Digitisation impacts an organisation's management system. How does it affect staff and increase productivity?
Expect staff reaction to digital transformation to be a mix of excitement, indifference and fear. Talk of increased productivity can sometimes make staff ask the question: ‘Don’t you think I’m doing enough now?’ or ‘Is this going to replace my job?’.
You need to build trust internally by involving both customers and customer teams in the journey towards delivering better services.
Our work on the Orbit Move e-tenancy app is good example of that. Housing Officers had been saying to us: ‘I’m just form-filling’, ‘Too much admin’, etc. Once we’d jointly designed a solution to take away much of that repetitive admin burden, it was easy to convince staff to adopt it and promote it to customers.
What are the practical ways in which channel shift can improve the public sector’s communication and service delivery?
There are lots - too many to list. For housing associations, who have traditionally relied heavily on contact centre teams and field-based staff, there are demonstrable cost efficiencies to channel shift. Our Channel Shift ROI calculator illustrates examples of that.
Having 24/7/365 access to services is another big ticket win for your customers. They don't expect to have to wait for Post Office opening hours anymore when they want to tax their cars, and the same principal holds true for checking their rent or reporting a repair.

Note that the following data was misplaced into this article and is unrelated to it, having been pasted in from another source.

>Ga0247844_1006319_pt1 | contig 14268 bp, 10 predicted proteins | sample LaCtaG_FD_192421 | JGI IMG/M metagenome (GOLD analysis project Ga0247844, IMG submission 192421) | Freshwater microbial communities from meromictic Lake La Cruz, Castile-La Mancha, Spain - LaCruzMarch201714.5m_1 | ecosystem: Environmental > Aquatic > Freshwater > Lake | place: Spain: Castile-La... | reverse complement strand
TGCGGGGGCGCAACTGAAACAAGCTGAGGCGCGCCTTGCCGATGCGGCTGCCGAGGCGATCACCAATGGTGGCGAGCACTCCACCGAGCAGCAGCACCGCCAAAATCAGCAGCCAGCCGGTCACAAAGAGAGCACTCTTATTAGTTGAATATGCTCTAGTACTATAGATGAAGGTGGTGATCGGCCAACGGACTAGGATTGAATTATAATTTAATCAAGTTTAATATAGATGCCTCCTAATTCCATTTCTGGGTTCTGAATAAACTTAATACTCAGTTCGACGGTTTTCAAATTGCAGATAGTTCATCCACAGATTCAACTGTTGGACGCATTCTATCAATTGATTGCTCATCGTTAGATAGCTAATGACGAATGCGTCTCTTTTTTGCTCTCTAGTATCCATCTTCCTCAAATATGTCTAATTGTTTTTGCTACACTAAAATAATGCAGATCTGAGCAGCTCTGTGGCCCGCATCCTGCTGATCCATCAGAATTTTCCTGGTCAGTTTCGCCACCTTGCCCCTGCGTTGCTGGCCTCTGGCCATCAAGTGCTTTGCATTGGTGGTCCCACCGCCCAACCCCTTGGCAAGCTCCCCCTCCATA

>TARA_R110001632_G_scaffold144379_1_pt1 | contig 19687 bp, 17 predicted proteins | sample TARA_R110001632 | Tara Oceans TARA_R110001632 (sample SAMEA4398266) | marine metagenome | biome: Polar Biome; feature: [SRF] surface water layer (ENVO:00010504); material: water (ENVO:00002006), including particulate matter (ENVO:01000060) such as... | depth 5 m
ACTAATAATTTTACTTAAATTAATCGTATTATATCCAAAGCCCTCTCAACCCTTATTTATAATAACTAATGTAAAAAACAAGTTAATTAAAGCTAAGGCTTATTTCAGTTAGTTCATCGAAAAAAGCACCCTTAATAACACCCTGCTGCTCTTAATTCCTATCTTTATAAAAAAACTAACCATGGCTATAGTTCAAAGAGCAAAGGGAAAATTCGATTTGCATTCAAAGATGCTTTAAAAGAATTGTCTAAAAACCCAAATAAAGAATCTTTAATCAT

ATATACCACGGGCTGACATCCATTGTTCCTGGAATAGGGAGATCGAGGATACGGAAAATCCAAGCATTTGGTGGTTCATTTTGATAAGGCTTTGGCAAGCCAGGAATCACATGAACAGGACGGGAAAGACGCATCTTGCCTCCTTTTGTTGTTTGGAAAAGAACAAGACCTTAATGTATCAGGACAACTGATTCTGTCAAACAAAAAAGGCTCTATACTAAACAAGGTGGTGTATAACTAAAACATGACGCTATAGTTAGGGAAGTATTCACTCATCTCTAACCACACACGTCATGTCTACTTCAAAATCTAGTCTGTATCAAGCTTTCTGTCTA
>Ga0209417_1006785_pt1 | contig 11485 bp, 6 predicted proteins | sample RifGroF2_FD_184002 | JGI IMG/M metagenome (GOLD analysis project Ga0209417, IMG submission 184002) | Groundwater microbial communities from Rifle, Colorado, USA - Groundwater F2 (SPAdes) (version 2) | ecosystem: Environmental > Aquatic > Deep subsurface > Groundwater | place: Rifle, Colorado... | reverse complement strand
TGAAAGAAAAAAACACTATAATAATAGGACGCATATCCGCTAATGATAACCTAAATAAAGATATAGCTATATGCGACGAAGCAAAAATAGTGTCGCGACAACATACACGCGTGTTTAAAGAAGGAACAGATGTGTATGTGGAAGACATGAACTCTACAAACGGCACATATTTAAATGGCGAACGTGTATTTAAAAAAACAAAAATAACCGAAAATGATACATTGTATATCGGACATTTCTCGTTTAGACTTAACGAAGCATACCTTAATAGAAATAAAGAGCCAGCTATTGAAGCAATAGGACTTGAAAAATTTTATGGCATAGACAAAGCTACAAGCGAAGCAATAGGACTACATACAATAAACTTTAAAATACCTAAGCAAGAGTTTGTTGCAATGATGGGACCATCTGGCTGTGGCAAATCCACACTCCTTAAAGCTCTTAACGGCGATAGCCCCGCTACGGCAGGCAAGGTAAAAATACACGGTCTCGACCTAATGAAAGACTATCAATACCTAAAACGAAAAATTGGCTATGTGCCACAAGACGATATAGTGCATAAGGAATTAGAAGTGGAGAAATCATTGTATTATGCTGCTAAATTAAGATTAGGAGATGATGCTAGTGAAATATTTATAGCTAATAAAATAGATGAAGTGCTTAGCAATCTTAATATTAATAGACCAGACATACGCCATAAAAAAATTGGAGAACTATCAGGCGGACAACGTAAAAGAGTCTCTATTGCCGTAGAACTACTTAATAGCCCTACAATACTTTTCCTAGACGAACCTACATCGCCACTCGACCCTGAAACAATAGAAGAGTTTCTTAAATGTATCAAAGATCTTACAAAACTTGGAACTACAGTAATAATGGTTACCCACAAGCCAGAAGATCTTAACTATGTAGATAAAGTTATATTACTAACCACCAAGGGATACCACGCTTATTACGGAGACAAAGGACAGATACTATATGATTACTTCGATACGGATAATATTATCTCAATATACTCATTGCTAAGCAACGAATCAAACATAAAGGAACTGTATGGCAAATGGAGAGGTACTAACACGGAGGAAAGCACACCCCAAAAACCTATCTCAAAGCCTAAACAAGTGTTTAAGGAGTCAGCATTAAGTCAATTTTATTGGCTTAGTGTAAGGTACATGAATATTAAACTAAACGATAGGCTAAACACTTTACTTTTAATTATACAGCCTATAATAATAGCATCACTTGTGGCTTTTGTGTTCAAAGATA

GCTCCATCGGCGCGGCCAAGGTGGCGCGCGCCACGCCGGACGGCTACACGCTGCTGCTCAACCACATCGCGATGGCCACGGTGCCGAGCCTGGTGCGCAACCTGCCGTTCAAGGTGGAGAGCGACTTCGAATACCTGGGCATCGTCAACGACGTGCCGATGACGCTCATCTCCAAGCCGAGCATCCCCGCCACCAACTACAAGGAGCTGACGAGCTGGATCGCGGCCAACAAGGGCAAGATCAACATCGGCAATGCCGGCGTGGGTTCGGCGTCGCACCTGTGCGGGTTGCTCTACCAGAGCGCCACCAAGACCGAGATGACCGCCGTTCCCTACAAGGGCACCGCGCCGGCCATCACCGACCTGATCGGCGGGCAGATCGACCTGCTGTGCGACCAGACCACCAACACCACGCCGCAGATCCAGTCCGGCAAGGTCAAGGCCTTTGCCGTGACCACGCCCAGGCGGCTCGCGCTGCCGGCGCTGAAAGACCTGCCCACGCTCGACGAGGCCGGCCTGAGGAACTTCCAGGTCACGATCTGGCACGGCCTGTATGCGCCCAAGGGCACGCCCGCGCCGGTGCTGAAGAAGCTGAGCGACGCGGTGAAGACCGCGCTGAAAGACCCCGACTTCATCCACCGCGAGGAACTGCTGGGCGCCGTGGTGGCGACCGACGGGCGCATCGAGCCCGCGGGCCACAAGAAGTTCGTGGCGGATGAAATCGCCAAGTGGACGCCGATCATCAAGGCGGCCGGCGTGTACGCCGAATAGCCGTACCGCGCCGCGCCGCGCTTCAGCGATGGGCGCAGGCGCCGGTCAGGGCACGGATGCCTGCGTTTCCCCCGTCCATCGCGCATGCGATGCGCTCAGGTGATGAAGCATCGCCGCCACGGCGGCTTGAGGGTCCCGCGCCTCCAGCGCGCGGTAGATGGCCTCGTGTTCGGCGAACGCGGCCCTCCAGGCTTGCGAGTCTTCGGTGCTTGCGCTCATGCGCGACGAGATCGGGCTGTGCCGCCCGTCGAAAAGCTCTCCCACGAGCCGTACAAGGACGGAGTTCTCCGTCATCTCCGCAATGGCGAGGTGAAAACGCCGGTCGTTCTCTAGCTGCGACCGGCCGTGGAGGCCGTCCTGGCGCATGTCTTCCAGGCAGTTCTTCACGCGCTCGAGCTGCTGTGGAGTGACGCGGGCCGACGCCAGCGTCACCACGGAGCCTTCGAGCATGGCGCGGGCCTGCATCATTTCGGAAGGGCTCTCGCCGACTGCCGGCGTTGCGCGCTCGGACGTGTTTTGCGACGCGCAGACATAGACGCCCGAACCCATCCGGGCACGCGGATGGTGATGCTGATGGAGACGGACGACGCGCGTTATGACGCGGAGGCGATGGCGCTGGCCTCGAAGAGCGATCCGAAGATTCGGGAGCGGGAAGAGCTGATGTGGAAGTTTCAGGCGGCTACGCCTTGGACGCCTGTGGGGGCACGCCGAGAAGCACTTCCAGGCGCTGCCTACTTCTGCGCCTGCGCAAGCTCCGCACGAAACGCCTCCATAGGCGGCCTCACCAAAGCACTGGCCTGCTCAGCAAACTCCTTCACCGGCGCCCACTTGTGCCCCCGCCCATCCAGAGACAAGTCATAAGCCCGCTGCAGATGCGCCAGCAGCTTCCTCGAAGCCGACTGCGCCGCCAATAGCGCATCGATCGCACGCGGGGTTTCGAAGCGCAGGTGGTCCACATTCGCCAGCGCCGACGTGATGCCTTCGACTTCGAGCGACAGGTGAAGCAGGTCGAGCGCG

The term ‘digital inclusion’ often comes up. What does it mean to you and why is it important for the public sector to consider?
Not everyone has equal access, ability or appetite for digital services. That said, don’t assume that people who tell you they can’t or won’t transact online are necessary giving you the full picture. We’ve heard plenty of challenges from people saying they ‘aren’t online’, but who then subsequently tell us they do ‘use Facebook’ and order their weekly shopping from Tesco.com!
What this boils down to is this: is what you are planning going to completely exclude or marginalise any groups or individuals? If so, what help or alternative should be offered?
There’s so much evidence to show that if you get digital right, there will be a natural uptake. It’s about finding what channel is best for you to deliver the service on, and making that a rewarding experiencing for your customerIn what ways can channel shift empower customers?
At its very best, it supplements their lives and makes things easier. Sometimes that’s difficult in more of a public-sector setting, where there may be a nervousness about interacting with ‘government’. Fortunately, housing associations have a strong social conscience and empowering customers is part of their DNA. Where digital can do that, they will generally seize the opportunity which is great to see.